Where to Eat and Stay in St. Michaels, Maryland

The charming vintage port of St. Michaels is a popular tourist destination and features manicured colonial, federal, and Victorian homes, stunning churches, and a scenic shopping area. Seafood lovers can eat their fill of local crab, fish, and oysters, and those looking to stay the night will find a selection of exclusive inns, bed-and-breakfasts, as well as a lavish resort.

Maryland’s Eastern Shore and Atlantic Beaches

Places to Eat in St. Michaels


Good food with a romantic atmosphere and modern ambience can be found at Theo’s Steaks, Sides, and Spirits (407 S. Talbot St., 410/745-2106, Wed.-Sun. for dinner at 5pm, $13-54) on Talbot Street. This popular eatery offers a small but diverse menu of pub fare and steaks, expertly prepared and presented. Don’t let the paper on the table fool you (it is recycled and they use it instead of linen for “green” reasons), the chef here is an expert with a long culinary résumé and his experience shows.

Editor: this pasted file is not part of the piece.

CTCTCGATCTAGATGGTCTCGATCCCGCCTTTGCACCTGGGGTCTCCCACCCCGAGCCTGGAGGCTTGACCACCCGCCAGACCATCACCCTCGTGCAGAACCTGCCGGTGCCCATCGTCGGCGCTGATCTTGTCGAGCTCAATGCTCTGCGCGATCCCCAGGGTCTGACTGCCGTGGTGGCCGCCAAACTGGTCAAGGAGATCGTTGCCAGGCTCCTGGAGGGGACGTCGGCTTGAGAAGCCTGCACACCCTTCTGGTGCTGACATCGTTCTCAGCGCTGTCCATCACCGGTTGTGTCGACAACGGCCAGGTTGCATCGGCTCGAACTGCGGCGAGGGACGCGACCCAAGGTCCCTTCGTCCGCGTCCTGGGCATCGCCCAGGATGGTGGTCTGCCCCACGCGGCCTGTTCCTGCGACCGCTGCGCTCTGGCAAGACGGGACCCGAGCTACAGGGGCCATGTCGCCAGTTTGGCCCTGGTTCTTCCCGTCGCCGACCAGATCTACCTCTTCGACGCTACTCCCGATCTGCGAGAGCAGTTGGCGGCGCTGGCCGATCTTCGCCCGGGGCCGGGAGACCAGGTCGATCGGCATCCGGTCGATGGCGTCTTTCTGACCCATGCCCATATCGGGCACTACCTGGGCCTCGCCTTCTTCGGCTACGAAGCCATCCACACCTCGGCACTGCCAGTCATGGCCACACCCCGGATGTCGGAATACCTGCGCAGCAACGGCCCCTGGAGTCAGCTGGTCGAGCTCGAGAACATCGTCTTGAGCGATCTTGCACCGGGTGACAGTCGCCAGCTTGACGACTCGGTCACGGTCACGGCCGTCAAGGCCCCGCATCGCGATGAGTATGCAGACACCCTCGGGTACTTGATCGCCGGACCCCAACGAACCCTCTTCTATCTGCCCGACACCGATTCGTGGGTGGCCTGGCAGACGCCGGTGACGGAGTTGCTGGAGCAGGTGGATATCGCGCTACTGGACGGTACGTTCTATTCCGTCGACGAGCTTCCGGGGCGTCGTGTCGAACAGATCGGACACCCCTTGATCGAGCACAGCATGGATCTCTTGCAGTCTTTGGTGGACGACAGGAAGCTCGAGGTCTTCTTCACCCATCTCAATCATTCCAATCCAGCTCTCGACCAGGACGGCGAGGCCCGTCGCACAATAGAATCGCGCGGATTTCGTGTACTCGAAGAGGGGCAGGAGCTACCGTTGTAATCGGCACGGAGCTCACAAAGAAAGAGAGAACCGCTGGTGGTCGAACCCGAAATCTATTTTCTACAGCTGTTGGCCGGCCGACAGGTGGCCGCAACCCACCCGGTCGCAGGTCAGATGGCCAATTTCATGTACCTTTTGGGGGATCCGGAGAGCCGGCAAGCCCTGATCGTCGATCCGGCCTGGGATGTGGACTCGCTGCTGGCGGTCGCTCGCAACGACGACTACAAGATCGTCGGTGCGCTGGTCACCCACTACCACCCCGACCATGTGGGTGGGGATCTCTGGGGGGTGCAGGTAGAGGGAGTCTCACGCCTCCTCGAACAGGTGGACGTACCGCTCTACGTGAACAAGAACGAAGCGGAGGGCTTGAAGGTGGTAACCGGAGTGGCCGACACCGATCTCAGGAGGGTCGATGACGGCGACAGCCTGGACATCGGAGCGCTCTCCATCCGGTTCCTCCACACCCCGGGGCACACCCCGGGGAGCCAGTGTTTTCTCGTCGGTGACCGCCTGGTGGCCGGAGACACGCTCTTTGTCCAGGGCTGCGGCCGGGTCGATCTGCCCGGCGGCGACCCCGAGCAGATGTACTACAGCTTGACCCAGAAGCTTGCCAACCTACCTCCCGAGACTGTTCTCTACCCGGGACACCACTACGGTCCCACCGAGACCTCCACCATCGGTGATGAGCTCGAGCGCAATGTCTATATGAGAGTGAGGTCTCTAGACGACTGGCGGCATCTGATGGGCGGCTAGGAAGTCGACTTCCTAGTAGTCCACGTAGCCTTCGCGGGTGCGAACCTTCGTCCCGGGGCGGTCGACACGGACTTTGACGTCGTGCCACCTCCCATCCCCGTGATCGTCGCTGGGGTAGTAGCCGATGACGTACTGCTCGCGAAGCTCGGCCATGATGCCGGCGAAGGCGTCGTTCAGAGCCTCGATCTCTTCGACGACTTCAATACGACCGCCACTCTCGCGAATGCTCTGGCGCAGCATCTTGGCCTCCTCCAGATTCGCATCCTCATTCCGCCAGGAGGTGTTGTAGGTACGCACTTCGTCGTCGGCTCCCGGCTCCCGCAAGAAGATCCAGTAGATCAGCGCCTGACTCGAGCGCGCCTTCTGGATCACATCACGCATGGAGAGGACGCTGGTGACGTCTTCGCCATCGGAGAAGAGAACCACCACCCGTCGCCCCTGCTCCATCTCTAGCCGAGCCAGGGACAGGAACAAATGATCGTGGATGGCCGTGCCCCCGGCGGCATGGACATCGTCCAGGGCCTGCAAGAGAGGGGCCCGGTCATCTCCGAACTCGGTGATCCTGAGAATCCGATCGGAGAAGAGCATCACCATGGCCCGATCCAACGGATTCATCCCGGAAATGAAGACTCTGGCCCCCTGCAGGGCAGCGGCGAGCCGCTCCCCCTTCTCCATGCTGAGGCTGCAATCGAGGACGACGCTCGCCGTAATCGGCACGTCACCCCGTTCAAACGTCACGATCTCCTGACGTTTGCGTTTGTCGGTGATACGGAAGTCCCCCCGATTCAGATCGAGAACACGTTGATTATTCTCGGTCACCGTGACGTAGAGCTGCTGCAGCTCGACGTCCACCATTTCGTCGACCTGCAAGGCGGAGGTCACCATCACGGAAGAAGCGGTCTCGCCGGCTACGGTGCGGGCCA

Theo’s sister restaurant, Ava’s Pizzeria and Wine Bar (409 S. Talbot St., 410/745-3082, daily 11:30am-9:30pm, $8-22) serves exceptional pizza, pasta, and sandwiches. They also have an extensive wine and beer menu. The atmosphere is fun and inviting with an outdoor patio, fireplaces, and even a waterfall. They do not take reservations, but they have a call-ahead list. They are known for pizza, but the meatballs are out of this world.

Picnic tables at The Chesapeake Bay Maritime Museum, located in St. Michaels, Maryland. © Georgesheldon, Dreamstime.


Feeling funky? Then try Gina’s (601 Talbot St., 410/745-6400, Wed.-Sun. noon-10pm, $11-28). This tiny, 1,000-square-foot southwestern eatery on the corner of Talbot Street and East Chew is barely large enough to be termed a restaurant, but they serve up savory, south of the border goodness with a balance of fresh seafood. They have fantastic salsa, fish tacos, drinks, and house-made tortilla chips, in addition to a host of other unique favorites. The staff is super friendly. This is the place to come when your taste buds need a break from the usual restaurant fare. Try the soft shell tacos with crab and guacamole or the crab nachos.